I had been wondering for 4 years where the name Yad Vashem had come from. I did not know that this phrase was in the Bible (and though I was wondering, I obviously didn't work at it). The use of Yad (hand) in this context combined with Shem (name - the va is a connector) occurs at least twice according to his pointer, 2 Samuel 18:18 and Isaiah 56:5.
In the King James Version, in both passages, the idiom for Yad is rendered as a place and in Isaiah, Shem is a name. It is easy to see though how memory and reputation is contained in these English glosses. In the Jerusalem Bible 1962, 2 Samuel is rendered Absalom's pillar (Yad!), implying that pillar is repeated 3 times in the verse (though the Hebrew for pillar only appears twice). Nonetheless, the concept of memorial is contained in such an image.
(There are a few other verses where Yad is rendered as place in the KJV: Numbers 2:17, Deuteronomy 2:37, 23:12, 1 Samuel 15:12, Jeremiah 6:3, Ezekiel 21:19. This list is courtesy of the Blue Letter Bible which I have discovered allows search in multiple languages but only for verses so it gets some false positives. Still this is a fine feature, in spite of the sometimes limiting nature of the Strong's identifier. I don't know anywhere else that you could search simultaneously in both the host and the guest languages like this. My links to the Common Jewish Bible are from the Biblegateway - #bgbg2. You can compare other translations there - but note that place does not appear in their glosses for any of these verses.)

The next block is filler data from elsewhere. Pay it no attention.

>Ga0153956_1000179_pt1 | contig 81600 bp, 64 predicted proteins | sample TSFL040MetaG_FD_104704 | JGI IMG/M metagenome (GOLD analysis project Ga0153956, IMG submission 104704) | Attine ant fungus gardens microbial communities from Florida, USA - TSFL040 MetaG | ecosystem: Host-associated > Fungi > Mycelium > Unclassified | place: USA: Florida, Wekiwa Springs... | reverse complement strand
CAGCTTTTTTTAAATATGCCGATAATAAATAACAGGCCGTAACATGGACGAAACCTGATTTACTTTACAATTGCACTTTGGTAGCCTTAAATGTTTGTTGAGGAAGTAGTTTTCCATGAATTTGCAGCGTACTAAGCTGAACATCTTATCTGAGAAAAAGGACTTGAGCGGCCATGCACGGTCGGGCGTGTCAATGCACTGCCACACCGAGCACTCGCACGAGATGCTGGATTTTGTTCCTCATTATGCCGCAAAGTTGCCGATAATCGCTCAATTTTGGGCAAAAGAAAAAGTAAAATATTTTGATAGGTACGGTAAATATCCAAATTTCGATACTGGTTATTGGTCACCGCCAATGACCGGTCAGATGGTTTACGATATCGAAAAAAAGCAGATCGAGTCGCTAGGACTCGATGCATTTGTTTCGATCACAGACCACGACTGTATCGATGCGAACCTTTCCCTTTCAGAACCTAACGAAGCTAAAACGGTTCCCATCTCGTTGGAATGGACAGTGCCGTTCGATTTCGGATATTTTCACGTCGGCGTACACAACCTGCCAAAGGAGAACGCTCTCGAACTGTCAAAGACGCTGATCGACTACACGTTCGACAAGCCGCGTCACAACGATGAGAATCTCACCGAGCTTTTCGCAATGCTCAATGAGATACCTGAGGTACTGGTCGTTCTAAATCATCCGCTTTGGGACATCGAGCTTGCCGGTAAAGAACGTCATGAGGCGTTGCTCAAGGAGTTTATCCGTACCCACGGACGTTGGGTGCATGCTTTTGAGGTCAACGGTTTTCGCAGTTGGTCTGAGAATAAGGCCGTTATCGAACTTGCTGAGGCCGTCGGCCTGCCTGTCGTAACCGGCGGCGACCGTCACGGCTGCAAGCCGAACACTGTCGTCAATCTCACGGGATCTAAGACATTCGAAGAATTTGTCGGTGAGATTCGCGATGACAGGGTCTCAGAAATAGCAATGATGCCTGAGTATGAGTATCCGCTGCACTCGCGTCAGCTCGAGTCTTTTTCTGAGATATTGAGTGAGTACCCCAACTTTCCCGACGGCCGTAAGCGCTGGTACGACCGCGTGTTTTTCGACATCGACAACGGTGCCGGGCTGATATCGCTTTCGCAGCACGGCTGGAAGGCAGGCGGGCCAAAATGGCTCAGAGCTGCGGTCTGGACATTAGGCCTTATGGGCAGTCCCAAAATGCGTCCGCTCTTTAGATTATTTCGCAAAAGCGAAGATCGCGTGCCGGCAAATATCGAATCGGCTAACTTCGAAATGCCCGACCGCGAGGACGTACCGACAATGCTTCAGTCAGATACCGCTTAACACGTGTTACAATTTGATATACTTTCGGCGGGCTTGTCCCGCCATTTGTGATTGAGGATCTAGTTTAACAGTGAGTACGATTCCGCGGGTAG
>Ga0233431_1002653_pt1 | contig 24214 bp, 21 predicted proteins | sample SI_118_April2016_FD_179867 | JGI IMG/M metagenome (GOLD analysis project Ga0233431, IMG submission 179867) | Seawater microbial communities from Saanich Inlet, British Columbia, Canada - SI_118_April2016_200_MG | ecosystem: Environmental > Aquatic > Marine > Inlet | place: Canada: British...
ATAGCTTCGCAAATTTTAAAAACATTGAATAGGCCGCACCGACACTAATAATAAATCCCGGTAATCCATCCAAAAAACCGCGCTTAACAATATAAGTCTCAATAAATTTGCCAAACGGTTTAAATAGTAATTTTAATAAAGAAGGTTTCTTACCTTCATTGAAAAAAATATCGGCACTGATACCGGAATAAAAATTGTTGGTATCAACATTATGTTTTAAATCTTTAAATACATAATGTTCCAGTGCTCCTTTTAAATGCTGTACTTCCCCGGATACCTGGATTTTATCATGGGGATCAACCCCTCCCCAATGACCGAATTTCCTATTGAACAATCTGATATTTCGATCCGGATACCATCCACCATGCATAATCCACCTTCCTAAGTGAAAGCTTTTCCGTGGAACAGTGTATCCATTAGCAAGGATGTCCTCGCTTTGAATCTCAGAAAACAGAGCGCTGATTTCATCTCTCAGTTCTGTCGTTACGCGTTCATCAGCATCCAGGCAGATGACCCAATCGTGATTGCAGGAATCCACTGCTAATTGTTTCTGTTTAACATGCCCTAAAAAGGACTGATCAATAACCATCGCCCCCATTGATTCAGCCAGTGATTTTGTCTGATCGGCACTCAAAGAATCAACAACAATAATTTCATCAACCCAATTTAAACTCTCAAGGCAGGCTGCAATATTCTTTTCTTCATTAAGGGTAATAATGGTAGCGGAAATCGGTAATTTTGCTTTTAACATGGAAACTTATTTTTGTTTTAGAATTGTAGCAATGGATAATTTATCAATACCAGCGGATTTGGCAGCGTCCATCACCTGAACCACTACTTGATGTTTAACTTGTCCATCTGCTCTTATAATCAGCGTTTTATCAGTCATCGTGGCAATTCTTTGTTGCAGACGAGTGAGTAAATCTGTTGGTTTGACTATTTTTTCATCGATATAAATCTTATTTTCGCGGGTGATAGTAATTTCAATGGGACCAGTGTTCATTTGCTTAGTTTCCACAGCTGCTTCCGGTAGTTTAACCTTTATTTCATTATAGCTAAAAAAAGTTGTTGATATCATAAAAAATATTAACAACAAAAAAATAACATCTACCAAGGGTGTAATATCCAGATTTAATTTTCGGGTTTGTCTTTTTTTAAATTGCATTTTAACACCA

Verses out of context, whether literally or freely translated, do not carry their full weight, but the weight of this concept of remembering is carried by the name of the Holocaust memorial, Yad Vashem, in Jerusalem, a place which Diana and I visited in 2010.
Of course memory and knowledge of memory is central to the Bible's message and through the process of sacrament, memory is central also to Jewish and Christian worship. Memory is an explicit component of the Name of God YHWH as we saw in yesterday's post. Remembering is also a theme in the Psalms, particularly Psalms 6, 38, 70, and 137. It is there in the feast of Passover and the making present of the past that is in that tradition. And it is clear in the Eucharist, making present the death of Jesus.
Remembering is more than an idle thought.
My stimulus for this post is here from Jim Davila. And here is the music for the two passages - hah!